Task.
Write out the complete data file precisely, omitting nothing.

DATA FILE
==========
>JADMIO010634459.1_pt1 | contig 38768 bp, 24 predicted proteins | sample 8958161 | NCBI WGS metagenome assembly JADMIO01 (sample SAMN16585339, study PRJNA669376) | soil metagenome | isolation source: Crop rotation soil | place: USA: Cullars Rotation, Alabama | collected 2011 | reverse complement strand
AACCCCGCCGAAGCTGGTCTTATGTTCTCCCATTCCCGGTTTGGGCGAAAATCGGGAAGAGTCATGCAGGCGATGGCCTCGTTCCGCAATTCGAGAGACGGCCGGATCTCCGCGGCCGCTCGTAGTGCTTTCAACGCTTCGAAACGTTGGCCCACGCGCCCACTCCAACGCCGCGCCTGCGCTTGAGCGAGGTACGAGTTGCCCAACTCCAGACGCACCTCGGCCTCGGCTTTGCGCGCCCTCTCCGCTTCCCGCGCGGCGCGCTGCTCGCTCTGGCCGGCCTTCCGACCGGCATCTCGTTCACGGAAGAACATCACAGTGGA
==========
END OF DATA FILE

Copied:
>JADMIO010634459.1_pt1 | contig 38768 bp, 24 predicted proteins | sample 8958161 | NCBI WGS metagenome assembly JADMIO01 (sample SAMN16585339, study PRJNA669376) | soil metagenome | isolation source: Crop rotation soil | place: USA: Cullars Rotation, Alabama | collected 2011 | reverse complement strand
AACCCCGCCGAAGCTGGTCTTATGTTCTCCCATTCCCGGTTTGGGCGAAAATCGGGAAGAGTCATGCAGGCGATGGCCTCGTTCCGCAATTCGAGAGACGGCCGGATCTCCGCGGCCGCTCGTAGTGCTTTCAACGCTTCGAAACGTTGGCCCACGCGCCCACTCCAACGCCGCGCCTGCGCTTGAGCGAGGTACGAGTTGCCCAACTCCAGACGCACCTCGGCCTCGGCTTTGCGCGCCCTCTCCGCTTCCCGCGCGGCGCGCTGCTCGCTCTGGCCGGCCTTCCGACCGGCATCTCGTTCACGGAAGAACATCACAGTGGA